MOSES LAKE — One by one the pilots took off, circled, lined up on the bright pink spot in the field on Road 7 Northeast and came in low — after all, that’s what aerial applicators (otherwise known as crop dusters) do. It was a test.
“We’re testing for uniformity and swath width for these guys (the pilots), because that’s how they make their living,” said Tim Shamblin, who was running the spectrometer evaluating the results. Shamblin’s company, based in Burley, Idaho, did the analysis.
The goal of aerial application is to lay down a consistent and effective layer of material, and there’s an elaborate system of tubes and nozzles to get it to the crop. Pilots clean and inspect spray systems regularly, but it’s still difficult to check the system and make sure it’s all working.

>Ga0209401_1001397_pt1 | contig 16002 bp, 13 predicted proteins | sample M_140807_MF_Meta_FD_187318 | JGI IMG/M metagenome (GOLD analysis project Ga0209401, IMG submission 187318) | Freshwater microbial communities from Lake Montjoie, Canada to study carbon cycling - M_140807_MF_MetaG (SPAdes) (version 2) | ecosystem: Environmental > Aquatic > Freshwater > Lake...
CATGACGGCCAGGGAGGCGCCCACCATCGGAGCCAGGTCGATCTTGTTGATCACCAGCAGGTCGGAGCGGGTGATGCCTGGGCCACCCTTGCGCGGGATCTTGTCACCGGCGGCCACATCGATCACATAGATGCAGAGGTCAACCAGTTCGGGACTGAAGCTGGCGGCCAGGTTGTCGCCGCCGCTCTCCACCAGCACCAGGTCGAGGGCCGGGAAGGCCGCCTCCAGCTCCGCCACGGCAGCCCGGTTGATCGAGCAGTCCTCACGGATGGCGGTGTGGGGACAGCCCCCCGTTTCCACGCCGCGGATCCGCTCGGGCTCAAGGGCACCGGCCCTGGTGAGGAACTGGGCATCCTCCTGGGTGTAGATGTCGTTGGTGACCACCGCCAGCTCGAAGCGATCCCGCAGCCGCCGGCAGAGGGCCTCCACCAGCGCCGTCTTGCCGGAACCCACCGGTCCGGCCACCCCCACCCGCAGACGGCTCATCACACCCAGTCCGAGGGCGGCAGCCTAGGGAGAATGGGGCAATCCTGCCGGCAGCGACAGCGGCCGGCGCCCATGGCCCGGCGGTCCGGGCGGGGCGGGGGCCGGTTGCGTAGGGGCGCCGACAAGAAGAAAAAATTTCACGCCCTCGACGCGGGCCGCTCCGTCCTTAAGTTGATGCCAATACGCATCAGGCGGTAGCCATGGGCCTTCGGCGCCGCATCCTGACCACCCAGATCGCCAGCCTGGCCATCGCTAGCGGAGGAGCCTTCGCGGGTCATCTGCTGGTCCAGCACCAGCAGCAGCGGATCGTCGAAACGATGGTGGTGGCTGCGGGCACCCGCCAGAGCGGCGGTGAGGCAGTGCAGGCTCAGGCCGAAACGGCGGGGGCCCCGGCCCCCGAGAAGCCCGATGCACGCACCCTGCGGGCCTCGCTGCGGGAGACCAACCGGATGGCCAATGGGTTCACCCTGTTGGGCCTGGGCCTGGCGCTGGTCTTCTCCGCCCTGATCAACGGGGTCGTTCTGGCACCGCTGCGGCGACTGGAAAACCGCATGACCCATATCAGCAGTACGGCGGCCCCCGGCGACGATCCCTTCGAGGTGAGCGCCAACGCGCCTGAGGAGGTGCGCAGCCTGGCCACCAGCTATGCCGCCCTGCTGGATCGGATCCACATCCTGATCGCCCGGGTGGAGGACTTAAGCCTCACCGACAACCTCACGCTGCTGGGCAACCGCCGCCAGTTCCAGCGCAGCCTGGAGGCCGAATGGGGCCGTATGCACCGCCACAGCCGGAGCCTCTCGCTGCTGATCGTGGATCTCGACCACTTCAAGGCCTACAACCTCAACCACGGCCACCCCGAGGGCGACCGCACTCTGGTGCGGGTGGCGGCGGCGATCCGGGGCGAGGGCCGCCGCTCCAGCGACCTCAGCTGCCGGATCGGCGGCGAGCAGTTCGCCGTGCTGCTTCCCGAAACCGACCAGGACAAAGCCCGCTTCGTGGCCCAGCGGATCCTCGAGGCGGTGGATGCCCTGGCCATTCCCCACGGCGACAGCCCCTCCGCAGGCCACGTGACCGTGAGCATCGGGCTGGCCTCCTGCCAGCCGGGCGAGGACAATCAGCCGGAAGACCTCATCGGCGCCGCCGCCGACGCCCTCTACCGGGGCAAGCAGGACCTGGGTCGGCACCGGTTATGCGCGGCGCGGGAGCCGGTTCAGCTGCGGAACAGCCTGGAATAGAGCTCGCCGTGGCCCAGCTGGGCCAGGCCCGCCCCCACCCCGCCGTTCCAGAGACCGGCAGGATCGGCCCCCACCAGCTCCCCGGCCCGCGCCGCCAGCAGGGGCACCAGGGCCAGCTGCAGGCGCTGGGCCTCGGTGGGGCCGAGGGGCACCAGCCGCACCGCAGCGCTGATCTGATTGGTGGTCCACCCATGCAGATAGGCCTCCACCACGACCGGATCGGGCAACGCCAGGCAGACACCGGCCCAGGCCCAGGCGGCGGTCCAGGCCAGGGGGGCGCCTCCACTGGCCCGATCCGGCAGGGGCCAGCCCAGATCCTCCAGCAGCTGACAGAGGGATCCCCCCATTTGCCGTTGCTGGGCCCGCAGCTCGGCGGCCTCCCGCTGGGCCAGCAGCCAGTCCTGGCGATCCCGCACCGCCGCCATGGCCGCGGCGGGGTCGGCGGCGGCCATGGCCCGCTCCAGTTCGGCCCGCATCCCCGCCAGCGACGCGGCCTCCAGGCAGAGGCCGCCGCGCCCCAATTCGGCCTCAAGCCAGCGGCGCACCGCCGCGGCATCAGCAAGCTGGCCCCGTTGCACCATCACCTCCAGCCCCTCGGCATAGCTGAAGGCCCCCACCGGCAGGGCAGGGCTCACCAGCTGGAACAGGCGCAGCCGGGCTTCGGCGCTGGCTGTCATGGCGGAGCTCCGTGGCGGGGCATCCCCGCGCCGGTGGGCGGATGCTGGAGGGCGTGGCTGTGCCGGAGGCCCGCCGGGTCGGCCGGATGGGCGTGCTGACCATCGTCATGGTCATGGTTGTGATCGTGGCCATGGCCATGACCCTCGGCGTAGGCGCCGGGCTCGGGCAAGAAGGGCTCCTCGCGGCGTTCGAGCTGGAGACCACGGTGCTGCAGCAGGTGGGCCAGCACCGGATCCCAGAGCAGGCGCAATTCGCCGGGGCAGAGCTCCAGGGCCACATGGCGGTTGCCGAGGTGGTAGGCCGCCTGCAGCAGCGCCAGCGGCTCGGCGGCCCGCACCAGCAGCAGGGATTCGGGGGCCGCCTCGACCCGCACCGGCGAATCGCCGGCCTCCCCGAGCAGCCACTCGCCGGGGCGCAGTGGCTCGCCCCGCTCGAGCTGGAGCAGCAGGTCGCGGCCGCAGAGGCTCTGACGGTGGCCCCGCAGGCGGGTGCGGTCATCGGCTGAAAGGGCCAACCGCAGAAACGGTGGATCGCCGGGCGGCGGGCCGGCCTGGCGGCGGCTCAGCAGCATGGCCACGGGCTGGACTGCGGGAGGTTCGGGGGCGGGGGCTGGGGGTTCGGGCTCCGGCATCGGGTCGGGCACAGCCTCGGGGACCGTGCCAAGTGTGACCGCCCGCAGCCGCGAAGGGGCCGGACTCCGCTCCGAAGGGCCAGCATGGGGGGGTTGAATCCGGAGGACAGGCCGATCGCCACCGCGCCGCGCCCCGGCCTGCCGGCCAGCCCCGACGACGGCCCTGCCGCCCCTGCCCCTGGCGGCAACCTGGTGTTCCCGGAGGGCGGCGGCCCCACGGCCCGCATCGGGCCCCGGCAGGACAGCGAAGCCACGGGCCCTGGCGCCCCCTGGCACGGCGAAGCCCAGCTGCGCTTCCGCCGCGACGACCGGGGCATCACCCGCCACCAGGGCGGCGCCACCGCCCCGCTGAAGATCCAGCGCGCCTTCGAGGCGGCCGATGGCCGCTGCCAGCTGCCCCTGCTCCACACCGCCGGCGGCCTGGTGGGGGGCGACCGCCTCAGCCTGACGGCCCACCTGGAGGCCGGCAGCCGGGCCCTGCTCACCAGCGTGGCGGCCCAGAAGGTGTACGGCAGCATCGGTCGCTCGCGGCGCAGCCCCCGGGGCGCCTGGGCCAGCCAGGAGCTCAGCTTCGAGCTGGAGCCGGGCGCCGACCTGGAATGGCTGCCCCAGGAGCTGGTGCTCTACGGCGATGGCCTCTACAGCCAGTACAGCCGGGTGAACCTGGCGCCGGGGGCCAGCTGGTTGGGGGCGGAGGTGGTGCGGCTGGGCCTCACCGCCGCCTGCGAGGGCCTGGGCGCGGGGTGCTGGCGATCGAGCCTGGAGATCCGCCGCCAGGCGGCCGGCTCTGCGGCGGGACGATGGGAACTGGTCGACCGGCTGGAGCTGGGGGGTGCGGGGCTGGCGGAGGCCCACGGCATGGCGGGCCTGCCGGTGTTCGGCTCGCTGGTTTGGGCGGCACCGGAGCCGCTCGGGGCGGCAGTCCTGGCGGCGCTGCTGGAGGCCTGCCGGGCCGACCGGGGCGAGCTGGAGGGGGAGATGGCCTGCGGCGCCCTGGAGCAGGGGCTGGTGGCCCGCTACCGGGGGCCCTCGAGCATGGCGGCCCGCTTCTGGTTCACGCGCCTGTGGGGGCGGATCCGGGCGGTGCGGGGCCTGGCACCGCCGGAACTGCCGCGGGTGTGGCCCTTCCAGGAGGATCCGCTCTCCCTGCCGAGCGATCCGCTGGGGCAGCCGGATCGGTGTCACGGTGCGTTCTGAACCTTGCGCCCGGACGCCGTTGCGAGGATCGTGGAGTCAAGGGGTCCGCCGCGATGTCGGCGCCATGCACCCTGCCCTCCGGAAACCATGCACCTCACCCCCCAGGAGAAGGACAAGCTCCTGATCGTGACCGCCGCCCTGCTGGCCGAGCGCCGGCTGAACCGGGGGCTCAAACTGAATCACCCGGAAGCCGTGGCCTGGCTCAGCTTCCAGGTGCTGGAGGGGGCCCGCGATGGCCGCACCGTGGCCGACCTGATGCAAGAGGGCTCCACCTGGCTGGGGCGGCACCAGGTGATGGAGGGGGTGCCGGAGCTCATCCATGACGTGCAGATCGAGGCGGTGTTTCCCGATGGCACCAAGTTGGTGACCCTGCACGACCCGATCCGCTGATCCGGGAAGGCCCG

That’s what Tuesday’s fly-in was about.
The course was set up in a field at Moses Lake Air Service, a piece of string stretched across the application site. Each pilot took three passes, with specially treated cards clipped to the string on the third pass.
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